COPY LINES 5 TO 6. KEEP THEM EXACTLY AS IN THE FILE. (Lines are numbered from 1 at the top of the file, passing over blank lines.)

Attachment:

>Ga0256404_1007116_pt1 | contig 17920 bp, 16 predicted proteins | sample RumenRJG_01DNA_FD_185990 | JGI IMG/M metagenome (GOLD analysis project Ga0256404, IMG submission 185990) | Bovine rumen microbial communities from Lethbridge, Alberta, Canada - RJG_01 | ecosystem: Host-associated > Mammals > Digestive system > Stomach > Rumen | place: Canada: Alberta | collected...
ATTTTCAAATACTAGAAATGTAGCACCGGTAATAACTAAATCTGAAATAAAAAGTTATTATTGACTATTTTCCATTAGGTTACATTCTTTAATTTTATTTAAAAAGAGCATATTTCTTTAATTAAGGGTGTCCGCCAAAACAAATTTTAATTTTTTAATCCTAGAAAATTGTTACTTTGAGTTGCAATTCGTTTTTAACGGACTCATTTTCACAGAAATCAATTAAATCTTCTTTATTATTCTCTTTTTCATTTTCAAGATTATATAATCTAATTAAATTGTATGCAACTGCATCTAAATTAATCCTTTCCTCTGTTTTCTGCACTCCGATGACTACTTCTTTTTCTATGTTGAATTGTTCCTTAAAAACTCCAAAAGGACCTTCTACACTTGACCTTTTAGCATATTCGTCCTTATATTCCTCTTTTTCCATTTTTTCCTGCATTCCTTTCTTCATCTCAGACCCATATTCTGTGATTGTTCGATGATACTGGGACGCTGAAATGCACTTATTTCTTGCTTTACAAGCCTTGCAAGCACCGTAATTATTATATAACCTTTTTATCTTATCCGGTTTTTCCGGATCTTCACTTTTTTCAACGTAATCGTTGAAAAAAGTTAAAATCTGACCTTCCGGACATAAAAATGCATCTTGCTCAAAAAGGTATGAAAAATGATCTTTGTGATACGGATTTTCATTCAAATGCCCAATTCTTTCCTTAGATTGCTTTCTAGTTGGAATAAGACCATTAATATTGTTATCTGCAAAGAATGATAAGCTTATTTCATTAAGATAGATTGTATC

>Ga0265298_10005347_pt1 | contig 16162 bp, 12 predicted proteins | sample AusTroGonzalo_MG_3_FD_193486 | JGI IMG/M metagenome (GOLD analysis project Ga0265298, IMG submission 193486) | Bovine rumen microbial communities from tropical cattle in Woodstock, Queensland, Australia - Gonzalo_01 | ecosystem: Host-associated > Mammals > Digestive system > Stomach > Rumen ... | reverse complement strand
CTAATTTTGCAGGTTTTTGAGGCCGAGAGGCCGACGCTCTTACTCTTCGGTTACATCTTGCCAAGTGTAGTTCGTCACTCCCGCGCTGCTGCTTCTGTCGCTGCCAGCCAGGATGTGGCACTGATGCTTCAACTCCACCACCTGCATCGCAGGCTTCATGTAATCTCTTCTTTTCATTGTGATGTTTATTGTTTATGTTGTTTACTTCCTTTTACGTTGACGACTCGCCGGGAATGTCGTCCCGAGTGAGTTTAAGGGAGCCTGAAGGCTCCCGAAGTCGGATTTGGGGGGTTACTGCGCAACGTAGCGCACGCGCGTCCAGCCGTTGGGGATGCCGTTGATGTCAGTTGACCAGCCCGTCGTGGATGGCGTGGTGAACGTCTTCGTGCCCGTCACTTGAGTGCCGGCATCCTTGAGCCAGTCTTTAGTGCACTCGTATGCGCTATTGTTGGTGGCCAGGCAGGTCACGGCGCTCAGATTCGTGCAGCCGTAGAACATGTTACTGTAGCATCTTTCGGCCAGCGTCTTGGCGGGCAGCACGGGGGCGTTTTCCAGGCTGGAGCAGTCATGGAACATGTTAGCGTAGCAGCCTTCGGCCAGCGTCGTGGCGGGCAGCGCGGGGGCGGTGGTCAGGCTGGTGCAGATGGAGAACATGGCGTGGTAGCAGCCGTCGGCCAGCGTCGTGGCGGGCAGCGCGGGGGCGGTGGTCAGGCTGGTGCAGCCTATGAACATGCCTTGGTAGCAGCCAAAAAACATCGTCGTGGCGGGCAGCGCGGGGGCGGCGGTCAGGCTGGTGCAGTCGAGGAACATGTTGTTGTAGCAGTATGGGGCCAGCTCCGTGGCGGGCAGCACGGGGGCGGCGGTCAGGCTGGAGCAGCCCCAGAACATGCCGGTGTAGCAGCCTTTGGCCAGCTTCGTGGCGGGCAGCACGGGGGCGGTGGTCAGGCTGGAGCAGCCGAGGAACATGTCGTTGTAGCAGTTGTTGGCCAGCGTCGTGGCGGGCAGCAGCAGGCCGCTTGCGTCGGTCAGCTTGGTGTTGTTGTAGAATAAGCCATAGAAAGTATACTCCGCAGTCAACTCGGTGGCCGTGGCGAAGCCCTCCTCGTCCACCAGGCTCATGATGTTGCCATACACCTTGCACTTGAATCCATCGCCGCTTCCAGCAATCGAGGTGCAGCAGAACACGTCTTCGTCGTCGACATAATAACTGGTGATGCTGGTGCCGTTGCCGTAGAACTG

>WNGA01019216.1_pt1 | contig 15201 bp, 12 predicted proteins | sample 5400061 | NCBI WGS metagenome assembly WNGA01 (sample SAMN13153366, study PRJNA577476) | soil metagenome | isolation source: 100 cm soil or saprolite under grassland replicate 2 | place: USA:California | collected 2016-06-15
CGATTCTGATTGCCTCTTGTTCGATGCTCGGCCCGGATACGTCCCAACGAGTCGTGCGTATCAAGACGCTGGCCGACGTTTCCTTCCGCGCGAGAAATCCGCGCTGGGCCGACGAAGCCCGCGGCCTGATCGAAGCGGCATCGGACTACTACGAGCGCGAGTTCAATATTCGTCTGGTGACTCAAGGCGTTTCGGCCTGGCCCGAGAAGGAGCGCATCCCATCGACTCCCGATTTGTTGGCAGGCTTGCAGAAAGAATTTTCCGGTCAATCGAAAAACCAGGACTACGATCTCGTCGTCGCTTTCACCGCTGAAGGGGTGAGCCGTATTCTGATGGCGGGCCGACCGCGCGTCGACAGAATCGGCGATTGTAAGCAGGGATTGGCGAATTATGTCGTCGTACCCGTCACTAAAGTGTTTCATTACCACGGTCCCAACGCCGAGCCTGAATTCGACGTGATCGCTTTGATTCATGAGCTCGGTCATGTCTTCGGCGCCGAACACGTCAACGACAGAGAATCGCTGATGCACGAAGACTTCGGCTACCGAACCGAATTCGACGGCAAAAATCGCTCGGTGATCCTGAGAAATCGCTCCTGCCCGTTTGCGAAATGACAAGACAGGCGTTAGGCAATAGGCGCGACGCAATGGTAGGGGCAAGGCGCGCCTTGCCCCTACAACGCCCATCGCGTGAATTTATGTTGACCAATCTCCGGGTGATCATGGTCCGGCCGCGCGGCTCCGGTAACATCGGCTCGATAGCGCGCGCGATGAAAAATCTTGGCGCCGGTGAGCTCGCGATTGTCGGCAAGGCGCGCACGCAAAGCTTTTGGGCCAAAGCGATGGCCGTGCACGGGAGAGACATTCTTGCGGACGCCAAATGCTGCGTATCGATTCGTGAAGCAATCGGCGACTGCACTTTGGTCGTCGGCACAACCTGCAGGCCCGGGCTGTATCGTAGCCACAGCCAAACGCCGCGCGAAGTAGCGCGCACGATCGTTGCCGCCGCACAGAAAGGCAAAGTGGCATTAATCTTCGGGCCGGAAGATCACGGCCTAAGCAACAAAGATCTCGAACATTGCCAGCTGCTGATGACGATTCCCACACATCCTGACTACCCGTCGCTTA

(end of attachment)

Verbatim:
>WNGA01019216.1_pt1 | contig 15201 bp, 12 predicted proteins | sample 5400061 | NCBI WGS metagenome assembly WNGA01 (sample SAMN13153366, study PRJNA577476) | soil metagenome | isolation source: 100 cm soil or saprolite under grassland replicate 2 | place: USA:California | collected 2016-06-15
CGATTCTGATTGCCTCTTGTTCGATGCTCGGCCCGGATACGTCCCAACGAGTCGTGCGTATCAAGACGCTGGCCGACGTTTCCTTCCGCGCGAGAAATCCGCGCTGGGCCGACGAAGCCCGCGGCCTGATCGAAGCGGCATCGGACTACTACGAGCGCGAGTTCAATATTCGTCTGGTGACTCAAGGCGTTTCGGCCTGGCCCGAGAAGGAGCGCATCCCATCGACTCCCGATTTGTTGGCAGGCTTGCAGAAAGAATTTTCCGGTCAATCGAAAAACCAGGACTACGATCTCGTCGTCGCTTTCACCGCTGAAGGGGTGAGCCGTATTCTGATGGCGGGCCGACCGCGCGTCGACAGAATCGGCGATTGTAAGCAGGGATTGGCGAATTATGTCGTCGTACCCGTCACTAAAGTGTTTCATTACCACGGTCCCAACGCCGAGCCTGAATTCGACGTGATCGCTTTGATTCATGAGCTCGGTCATGTCTTCGGCGCCGAACACGTCAACGACAGAGAATCGCTGATGCACGAAGACTTCGGCTACCGAACCGAATTCGACGGCAAAAATCGCTCGGTGATCCTGAGAAATCGCTCCTGCCCGTTTGCGAAATGACAAGACAGGCGTTAGGCAATAGGCGCGACGCAATGGTAGGGGCAAGGCGCGCCTTGCCCCTACAACGCCCATCGCGTGAATTTATGTTGACCAATCTCCGGGTGATCATGGTCCGGCCGCGCGGCTCCGGTAACATCGGCTCGATAGCGCGCGCGATGAAAAATCTTGGCGCCGGTGAGCTCGCGATTGTCGGCAAGGCGCGCACGCAAAGCTTTTGGGCCAAAGCGATGGCCGTGCACGGGAGAGACATTCTTGCGGACGCCAAATGCTGCGTATCGATTCGTGAAGCAATCGGCGACTGCACTTTGGTCGTCGGCACAACCTGCAGGCCCGGGCTGTATCGTAGCCACAGCCAAACGCCGCGCGAAGTAGCGCGCACGATCGTTGCCGCCGCACAGAAAGGCAAAGTGGCATTAATCTTCGGGCCGGAAGATCACGGCCTAAGCAACAAAGATCTCGAACATTGCCAGCTGCTGATGACGATTCCCACACATCCTGACTACCCGTCGCTTA